When the economic crisis hit the fan, few places were resilient enough to carry on when credit got squeezed and currency dried up. Some of those places that weathered the storm better than others used an old invention that keeps money within the community, values people’s time, and helps build a sense of cooperation among individuals and businesses. The invention? Local currency, a true “financial innovation.”
This article from peopleseconomics.com explains how local currency works, and even how to start thinking about creating local currency for your own town.
Total dependence on one currency is like total dependence on one crop, or, for that matter, a single energy source: there’s always the risk that crop failure or a cutoff in supply will topple the whole system. This is the scenario we’re seeing now—credit has dried up and unemployment is soaring. In small pockets throughout the world, in rural areas and inner cities, and spots as far-flung as Bavaria and Thailand to Massachusetts and Michigan, people are responding by launching their own currencies. Such monetary renegades are not simply thumbing their noses at the dollar (or the yen, or the euro, or the baht…) They are making a carefully considered choice to promote the well-being of their communities.
“From the beginning we had two objectives—to promote the region and promote local charities,” says Christian Gelleri. In 2003, Gelleri and a group of his students at a Waldorf School developed the Chiemgauer currency in the Lake Chiemsee region of Bavaria, Germany. Since then, some 3 million Chiemgauer notes (equivalent in value to the euro) have been placed in circulation. The currency, accepted by 600 businesses in the region, typically is spent and spent again 18 times a year’three times more than the Euro. This means that the currency is encouraging trade and cooperation in the region, which keeps the shops and restaurants and artisans active. Think of this faster rate of use (what economists term “velocity”) as a kind of reinvestment in the community.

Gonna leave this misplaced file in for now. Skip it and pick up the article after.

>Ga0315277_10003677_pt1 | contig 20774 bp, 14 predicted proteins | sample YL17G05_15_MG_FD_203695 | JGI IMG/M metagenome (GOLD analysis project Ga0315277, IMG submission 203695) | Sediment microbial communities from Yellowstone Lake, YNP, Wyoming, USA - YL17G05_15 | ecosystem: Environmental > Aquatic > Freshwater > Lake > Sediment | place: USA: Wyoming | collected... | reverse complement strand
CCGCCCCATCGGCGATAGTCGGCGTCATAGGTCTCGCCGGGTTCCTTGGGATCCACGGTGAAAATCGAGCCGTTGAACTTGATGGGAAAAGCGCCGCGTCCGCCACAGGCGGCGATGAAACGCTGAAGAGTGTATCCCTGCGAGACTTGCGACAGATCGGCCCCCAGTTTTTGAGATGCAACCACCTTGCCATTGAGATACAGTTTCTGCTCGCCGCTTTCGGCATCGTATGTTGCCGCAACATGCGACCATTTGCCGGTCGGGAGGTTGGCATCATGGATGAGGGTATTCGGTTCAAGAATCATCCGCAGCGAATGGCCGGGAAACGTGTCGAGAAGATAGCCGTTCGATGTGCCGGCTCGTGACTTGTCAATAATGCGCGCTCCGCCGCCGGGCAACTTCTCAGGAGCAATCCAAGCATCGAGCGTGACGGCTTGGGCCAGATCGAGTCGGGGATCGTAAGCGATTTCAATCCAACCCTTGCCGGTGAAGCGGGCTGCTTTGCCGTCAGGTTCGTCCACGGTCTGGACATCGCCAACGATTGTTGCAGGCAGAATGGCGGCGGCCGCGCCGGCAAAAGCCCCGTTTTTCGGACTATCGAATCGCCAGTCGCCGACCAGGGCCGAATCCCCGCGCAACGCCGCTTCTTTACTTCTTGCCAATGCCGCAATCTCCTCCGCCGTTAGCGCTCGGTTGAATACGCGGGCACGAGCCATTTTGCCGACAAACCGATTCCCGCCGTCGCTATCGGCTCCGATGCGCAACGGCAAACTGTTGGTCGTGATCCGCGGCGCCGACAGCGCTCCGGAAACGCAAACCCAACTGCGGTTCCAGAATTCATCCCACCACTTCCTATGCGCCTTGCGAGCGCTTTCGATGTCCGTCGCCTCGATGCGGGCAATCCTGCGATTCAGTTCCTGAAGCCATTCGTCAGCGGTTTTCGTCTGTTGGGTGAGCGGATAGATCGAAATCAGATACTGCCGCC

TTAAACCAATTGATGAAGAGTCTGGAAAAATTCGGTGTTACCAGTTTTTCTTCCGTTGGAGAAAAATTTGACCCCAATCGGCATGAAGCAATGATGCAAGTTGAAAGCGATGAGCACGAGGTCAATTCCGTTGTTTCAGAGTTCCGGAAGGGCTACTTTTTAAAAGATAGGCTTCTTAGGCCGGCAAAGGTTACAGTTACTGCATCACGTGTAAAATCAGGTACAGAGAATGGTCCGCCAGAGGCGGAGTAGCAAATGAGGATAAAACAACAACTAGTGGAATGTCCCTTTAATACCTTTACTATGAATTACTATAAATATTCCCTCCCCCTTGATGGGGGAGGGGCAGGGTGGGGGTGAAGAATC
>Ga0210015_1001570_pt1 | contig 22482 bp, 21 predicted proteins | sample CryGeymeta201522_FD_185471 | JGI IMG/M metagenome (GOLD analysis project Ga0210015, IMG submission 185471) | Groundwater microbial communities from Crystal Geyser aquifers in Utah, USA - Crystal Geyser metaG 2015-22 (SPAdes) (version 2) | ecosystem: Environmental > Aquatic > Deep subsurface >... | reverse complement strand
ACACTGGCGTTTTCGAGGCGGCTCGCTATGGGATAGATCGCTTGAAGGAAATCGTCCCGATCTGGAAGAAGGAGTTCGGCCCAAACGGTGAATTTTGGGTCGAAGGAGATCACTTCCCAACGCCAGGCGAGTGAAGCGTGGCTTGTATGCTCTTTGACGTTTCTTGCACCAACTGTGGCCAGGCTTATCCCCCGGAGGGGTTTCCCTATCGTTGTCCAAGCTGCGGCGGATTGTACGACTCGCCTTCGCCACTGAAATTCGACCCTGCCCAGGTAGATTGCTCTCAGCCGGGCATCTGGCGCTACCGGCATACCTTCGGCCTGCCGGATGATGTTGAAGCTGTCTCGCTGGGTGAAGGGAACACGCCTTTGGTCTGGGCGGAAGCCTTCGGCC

Local currencies can help a community counter some of the problems with conventional money. For example, bank-issued currency tends to flow toward the money centers for investment. If you shop at a chain store, the profit gets whisked out of town and into the corporate coffers and then, often, to the speculative market. A local currency stays in the community, encouraging local business and trade, adding value to local products and services, and supporting the local infrastructure.
Reliance on national currency means being at the mercy of the national credit situation. As we’ve recently seen, credit constriction can paralyze local economies. Despite the availability of goods and the need for business, when there’s no money, consumers don’t buy. Stores don’t sell. Start-ups can’t get a toe-hold. An alternative currency gives people another way to buy, sell, lend, and borrow. If the community creates its own currency, local business can go on even if the supply of national currency dries up.
At the most basic level, currency functions as a means of exchange (I give you a dollar and you give me an ice cream cone), a unit of value (a dollar, pound, etc.) and a store of value (you can hold onto a dollar as it maintains its worth). It’s also a source of information about relative value, and about what is needed to keep trade flowing, for instance, by adjusting the supply of money or the exchange rate so that those in other markets can afford your goods.
Maybe we’re asking national currencies to do too many things. As Thomas H. Greco, Jr. points out in his new book, The End of Money and the Future of Civilization, some functions are inherently contradictory: If money is for trading, you want to use it; if money is to store value, you want to save it. Greco and others such as David Boyle say that people could be better served by separating out the functions of money—and using different currencies, depending on whether you are, say, meeting friends at a local café or saving for college.
Back on Main Street in Great Barrington, Matthew Rubiner, of Rubiner’s Cheesemonger & Grocers, says the issue of local currency has shifted quickly from the theoretical to the here and now. “When BerkShares started we talked about what would happen if the economy falls apart and we were really forced to look local.” The economic downturn, he says, has “brought the question into bolder relief.”
Image: Wikimedia Commons / Cschwerin